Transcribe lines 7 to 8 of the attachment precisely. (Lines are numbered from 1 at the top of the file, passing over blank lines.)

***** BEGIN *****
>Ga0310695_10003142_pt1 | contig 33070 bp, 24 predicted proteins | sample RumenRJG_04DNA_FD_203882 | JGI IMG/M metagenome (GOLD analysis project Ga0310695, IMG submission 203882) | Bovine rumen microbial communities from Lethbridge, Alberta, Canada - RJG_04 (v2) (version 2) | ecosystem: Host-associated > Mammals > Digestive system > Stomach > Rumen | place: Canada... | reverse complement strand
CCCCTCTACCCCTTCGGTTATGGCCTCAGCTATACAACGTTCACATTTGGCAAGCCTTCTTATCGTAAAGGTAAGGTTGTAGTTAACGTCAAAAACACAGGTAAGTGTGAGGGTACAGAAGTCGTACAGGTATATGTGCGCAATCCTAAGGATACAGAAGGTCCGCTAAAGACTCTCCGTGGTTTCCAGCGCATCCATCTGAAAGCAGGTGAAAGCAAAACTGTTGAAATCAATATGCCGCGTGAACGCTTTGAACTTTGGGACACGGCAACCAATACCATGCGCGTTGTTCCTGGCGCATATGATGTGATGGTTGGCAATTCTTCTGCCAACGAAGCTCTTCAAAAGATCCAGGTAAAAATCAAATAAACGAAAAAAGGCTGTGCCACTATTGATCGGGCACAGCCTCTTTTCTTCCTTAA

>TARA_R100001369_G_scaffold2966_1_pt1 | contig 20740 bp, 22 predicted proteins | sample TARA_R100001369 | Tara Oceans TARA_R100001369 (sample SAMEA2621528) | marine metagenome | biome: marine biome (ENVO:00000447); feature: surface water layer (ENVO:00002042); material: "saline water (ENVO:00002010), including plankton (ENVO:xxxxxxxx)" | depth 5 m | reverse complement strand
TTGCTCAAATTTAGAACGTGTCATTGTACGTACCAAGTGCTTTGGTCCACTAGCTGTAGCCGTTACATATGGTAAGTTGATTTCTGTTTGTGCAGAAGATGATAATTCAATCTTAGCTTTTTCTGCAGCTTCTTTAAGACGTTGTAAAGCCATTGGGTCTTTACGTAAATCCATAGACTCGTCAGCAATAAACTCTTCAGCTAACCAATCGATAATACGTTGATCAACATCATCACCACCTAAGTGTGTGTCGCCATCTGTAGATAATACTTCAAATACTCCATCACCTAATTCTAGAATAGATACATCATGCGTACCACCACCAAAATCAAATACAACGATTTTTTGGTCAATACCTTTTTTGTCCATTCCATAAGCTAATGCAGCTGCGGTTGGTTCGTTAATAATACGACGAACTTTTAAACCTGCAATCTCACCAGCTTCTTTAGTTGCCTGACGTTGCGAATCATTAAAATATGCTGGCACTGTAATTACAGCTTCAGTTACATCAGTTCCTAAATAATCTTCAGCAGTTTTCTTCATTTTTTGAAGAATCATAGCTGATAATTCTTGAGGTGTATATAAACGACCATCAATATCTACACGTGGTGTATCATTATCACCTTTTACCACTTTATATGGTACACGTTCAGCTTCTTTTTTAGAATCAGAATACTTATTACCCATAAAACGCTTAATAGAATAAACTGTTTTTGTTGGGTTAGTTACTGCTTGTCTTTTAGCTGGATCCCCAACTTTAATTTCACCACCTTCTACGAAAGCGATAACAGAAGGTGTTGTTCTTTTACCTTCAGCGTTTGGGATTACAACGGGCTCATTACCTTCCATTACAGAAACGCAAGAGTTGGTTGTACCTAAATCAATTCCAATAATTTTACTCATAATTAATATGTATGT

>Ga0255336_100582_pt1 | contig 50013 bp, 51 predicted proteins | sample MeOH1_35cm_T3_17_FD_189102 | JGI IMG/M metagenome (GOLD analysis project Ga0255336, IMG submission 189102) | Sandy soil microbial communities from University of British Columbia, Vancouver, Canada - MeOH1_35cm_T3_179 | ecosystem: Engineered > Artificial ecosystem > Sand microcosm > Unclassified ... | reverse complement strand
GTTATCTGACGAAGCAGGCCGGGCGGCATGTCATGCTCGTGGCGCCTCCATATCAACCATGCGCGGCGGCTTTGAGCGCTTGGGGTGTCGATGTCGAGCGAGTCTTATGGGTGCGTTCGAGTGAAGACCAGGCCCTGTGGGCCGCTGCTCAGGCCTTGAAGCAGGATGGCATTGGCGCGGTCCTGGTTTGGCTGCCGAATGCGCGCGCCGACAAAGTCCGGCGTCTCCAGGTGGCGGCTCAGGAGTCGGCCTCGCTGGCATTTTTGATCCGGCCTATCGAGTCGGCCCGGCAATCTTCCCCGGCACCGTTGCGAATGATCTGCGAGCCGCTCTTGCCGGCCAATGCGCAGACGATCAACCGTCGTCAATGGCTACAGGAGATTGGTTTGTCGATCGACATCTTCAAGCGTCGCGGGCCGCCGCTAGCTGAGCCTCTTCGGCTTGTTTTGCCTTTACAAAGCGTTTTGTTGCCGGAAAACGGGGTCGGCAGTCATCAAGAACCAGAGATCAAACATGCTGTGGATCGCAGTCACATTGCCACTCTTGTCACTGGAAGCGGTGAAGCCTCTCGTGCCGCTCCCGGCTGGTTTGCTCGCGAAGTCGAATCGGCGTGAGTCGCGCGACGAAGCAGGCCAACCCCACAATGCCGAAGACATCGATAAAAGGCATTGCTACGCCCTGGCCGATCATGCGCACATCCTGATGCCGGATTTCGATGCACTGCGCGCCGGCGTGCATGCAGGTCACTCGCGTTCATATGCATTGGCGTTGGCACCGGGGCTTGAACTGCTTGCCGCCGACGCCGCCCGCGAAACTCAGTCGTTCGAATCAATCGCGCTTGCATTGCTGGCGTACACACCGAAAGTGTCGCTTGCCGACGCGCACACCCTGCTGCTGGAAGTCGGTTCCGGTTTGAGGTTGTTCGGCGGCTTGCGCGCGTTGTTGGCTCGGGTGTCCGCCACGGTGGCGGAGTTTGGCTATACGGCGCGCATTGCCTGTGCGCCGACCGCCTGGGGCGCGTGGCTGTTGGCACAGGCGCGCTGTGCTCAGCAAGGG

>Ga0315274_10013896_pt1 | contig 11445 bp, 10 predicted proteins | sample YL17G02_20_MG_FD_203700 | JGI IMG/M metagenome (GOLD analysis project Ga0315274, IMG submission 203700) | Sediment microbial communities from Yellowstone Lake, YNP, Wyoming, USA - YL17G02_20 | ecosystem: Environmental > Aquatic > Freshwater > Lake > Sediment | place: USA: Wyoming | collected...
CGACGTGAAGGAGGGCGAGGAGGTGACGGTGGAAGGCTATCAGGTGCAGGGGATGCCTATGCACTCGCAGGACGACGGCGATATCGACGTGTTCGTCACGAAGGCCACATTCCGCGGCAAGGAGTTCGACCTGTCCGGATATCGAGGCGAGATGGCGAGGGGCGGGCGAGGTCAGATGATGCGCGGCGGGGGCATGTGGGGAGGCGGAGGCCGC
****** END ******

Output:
>Ga0315274_10013896_pt1 | contig 11445 bp, 10 predicted proteins | sample YL17G02_20_MG_FD_203700 | JGI IMG/M metagenome (GOLD analysis project Ga0315274, IMG submission 203700) | Sediment microbial communities from Yellowstone Lake, YNP, Wyoming, USA - YL17G02_20 | ecosystem: Environmental > Aquatic > Freshwater > Lake > Sediment | place: USA: Wyoming | collected...
CGACGTGAAGGAGGGCGAGGAGGTGACGGTGGAAGGCTATCAGGTGCAGGGGATGCCTATGCACTCGCAGGACGACGGCGATATCGACGTGTTCGTCACGAAGGCCACATTCCGCGGCAAGGAGTTCGACCTGTCCGGATATCGAGGCGAGATGGCGAGGGGCGGGCGAGGTCAGATGATGCGCGGCGGGGGCATGTGGGGAGGCGGAGGCCGC